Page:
Henry Homeyer: Keep your home bright with flowers through winter

By Henry Homeyer
©2017 Telegraph Publishing LLC

Each fall, around this time, I pot up daffodils, tulips, crocus and other bulbs for indoor blooming. It takes a long time for bulbs to establish roots and get ready to bloom, come spring. The sooner you do so the better, as most bulbs need three to four months before they are ready.

Generally, bulb packages will specify early, mid-season or late blooming times. When selecting bulbs for forcing, choose early-blooming or mid-season varieties. Species tulips like Fosteriana and Kaufmanniana are both early. The Darwin hybrids are early- to mid-season varieties that force well. Triumph tulips are also good.

Tete a Tete daffodils in an unusual ‘vase.’ All photos by Henry Homeyer

Of the early daffodils, my favorite is the Tete-a-Tete which produces small gold flowers, 2 or 3 blossoms per bulb. These are readily available in grocery stores in early spring and I buy them already blooming in small pots for under $5. One of my favorite things to do with them is to put a pot in a rubber boot in the mudroom, their blossoms poking out of the boot. It’s always a conversation starter when people visit!

How to force bulbs: you’ll need to plant them in ordinary potting soil in pots and keep them in a cool spot that stays slightly above freezing, and never more than 50 degrees. I have a cold, above-ground basement that is perfect for that, but you can keep them in the garage or perhaps the bulkhead.

No harm is done if temperatures drop below freezing for part of the time they are getting ready, but no growth occurs when they are frozen; keeping them above freezing is better.

Bulbs have everything they need to bloom already packaged inside. You don’t need to fertilize the bulbs when you plant. Each fall, I clean out all the pots that had annual plants on the deck and save the potting mix in a big contractor bag. I use that potting material to fill other pots for forcing bulbs.

Mice can be an issue if planting tulips or crocus, though daffodils and alliums are of no interest to them. I cut squares of plywood large enough to cover any pots I use for tulips. I put a brick on top of the plywood to keep mice out – they can squeeze through incredibly small spaces.

Bulbs ready for forcing.

Most gardening books warn against watering the soil mix in which you have planted bulbs; they say bulbs will rot if too wet. That may be true, but I’ve found that in winter my problem has been more with the soil drying out too much. Humidity is very low in winter, and the potting mix, which is peat-based, loses moisture quickly by evaporation. I check the soil once a month and water if the soil feels dry. One year, I let the mix dry out too much and did not get many blossoms. Always start with lightly moist soil mix.

Clay pots may look good to you, but they can allow moisture to evaporate quickly from the sides of the pot. Plastic, fiber glass or porcelain containers are better for bulbs because they hold the moisture of the potting mix, minimizing water loss.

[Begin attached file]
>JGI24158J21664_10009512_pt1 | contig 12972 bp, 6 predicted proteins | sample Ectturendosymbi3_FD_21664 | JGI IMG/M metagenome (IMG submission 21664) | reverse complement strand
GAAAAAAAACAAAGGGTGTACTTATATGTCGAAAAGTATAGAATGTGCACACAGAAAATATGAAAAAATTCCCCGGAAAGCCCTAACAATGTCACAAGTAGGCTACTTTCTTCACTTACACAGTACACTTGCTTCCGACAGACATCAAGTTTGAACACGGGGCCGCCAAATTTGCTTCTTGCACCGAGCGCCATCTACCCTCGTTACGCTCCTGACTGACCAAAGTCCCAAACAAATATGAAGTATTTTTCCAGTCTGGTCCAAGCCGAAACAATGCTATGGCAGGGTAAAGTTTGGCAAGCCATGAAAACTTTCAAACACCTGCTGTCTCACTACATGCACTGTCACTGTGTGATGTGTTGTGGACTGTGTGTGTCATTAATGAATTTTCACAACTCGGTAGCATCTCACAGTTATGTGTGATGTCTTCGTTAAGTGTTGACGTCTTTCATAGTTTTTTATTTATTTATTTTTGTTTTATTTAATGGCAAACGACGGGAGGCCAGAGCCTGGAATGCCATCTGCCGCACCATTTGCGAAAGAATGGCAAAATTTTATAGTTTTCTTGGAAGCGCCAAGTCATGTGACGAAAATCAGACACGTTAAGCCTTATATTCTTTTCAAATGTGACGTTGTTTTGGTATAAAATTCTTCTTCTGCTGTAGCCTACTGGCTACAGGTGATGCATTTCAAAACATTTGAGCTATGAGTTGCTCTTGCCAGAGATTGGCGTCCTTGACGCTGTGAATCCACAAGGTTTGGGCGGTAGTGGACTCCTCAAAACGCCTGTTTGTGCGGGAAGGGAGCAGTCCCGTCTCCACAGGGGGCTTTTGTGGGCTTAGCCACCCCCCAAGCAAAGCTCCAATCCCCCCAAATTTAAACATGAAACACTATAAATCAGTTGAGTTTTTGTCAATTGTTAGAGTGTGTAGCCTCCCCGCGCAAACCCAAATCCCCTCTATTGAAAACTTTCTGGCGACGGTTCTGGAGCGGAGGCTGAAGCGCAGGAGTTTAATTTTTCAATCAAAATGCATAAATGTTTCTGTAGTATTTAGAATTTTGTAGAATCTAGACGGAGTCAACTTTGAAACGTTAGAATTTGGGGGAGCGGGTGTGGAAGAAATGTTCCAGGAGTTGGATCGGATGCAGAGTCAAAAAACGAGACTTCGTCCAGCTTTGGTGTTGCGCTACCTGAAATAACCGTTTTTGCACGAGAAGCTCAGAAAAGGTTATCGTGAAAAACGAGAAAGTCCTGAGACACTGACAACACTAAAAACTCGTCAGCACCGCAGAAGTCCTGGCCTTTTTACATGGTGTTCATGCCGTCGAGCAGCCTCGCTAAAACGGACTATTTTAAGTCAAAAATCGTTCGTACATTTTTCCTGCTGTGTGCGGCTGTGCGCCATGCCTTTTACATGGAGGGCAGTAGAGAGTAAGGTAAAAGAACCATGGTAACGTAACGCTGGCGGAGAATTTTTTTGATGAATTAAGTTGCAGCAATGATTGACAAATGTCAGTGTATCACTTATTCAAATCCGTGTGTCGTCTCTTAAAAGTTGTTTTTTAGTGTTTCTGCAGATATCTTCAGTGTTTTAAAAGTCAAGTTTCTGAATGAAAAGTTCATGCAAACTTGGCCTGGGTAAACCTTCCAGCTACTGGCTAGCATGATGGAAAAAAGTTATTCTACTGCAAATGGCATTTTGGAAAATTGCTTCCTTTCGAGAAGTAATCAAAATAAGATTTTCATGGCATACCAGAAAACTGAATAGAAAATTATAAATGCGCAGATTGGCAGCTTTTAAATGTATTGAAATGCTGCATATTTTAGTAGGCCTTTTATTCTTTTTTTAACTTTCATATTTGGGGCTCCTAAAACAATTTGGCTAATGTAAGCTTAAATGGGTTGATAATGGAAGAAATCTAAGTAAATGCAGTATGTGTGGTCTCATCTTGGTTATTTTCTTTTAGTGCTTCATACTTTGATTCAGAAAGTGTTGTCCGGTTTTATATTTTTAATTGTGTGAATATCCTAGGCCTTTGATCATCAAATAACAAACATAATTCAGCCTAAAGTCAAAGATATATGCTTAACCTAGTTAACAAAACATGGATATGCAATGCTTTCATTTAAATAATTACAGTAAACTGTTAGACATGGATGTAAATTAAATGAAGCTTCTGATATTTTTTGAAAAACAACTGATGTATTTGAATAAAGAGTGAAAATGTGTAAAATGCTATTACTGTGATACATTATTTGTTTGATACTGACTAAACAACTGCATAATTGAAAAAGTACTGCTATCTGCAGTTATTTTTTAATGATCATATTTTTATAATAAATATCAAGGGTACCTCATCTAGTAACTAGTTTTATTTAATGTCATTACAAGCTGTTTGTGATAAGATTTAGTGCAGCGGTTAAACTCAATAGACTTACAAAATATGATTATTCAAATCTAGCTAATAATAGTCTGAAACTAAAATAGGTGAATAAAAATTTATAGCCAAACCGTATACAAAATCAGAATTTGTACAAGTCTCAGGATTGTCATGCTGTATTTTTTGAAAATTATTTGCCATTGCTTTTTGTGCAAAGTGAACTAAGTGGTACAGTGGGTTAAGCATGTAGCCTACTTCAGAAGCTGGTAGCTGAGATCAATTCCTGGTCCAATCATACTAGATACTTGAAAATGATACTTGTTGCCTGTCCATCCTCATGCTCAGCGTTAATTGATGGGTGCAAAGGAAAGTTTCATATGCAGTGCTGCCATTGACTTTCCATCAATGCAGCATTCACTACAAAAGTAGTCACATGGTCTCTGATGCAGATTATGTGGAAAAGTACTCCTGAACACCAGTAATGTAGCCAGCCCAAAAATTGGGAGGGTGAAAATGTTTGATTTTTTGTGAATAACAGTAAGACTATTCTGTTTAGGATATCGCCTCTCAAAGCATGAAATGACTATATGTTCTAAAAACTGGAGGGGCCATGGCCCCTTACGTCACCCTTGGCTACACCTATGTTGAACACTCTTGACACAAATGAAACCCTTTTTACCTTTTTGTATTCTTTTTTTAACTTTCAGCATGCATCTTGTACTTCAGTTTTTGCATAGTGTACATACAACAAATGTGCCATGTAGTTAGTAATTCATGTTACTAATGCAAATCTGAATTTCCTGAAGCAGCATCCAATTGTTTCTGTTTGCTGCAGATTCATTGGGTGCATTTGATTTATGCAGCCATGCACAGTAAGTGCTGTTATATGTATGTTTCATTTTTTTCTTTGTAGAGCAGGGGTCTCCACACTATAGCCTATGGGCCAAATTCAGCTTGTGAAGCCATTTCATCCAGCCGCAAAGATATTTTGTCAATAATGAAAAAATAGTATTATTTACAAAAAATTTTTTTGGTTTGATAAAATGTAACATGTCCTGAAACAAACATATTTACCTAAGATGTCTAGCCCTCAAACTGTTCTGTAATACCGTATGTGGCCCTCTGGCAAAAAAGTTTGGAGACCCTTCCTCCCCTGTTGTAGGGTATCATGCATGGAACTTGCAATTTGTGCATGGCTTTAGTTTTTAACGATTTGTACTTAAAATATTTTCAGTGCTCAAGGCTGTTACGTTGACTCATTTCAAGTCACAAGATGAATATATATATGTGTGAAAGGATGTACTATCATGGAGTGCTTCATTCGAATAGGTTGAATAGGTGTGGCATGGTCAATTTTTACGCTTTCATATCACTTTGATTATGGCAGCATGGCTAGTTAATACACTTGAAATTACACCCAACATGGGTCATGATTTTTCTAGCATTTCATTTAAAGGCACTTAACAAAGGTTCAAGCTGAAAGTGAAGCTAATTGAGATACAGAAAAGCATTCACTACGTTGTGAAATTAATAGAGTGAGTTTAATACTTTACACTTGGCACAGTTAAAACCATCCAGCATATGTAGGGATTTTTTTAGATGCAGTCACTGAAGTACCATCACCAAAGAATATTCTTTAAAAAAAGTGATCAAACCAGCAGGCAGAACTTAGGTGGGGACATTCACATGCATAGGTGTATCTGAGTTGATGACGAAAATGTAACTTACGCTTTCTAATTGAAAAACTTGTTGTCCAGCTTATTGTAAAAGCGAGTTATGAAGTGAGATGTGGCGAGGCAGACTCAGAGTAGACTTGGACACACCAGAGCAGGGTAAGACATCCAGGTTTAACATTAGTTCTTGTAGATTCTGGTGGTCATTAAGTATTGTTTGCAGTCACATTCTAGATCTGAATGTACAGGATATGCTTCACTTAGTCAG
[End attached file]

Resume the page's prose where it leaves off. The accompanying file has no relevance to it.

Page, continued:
How to space out your bulbs: you can plant them as close as you’d like. I have some nice Italian pots that I use each year for forcing. They are rectangular, roughly 14 inches long, seven inches wide and six inches deep. I put 8 to 10 bulbs in each one. In a 10-inch round pot I put 10 daffodils. An inch or two between bulbs is fine.

Most pots do not allow the same planting depth you would have outside. Instead of 6 inches of soil covering a tulip or a daffodil, 2 or 3 inches is fine. I put a thick layer of soil in the bottom of the pot, then arrange the bulbs on it. I push down on each bulb to set if firmly in place, and then cover with soil mix. A light watering is good after patting the top of the soil to firm it up a bit.

Forced bulbs bring a bit of spring into the home.

If you do have a deep pot – 10 inches or so – you can plant 2 layers of bulbs. Plant daffodils near the bottom of the pot, add soil mix, and then add some small bulbs like crocus or snowdrops near the soil surface. Just leave a little more space between the small bulbs than you might otherwise so that the daffodils can grow up between them.

Judging the maturity of your bulbs: there comes a time when your forced bulbs are ready to come inside. Make a tag for each pot that tells you what is planted, and when it was planted. Eight to twelve weeks is fine for daffodils, and 16 weeks for tulips. Look at the pots, if buds are up and craving light, bring them up a little early if you wish. Never bring tulips up before the end of February or they won’t bloom.

Winter is often a hard time for gardeners. We crave working in the soil and seeing things grow. Forcing bulbs indoors is one way we can satisfy our need to have flowers – even with snow on the ground.

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Filed Under: Community and Arts LifeHenry Homeyer's Notes from the Garden

About the Author: Henry Homeyer is a lifetime organic gardener living in Cornish Flat, N.H. He is the author of four gardening books including The Vermont Gardener's Companion. You may reach him by e-mail at henry.homeyer@comcast.net or by snail mail at PO Box 364, Cornish Flat, N.H. 03746. Please include a SASE if you wish an answer to a question by mail.

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  1. Barb says:

    I have one drawer in the fridge that in winter is full of planted bulbs. Works perfectly if you have no other options.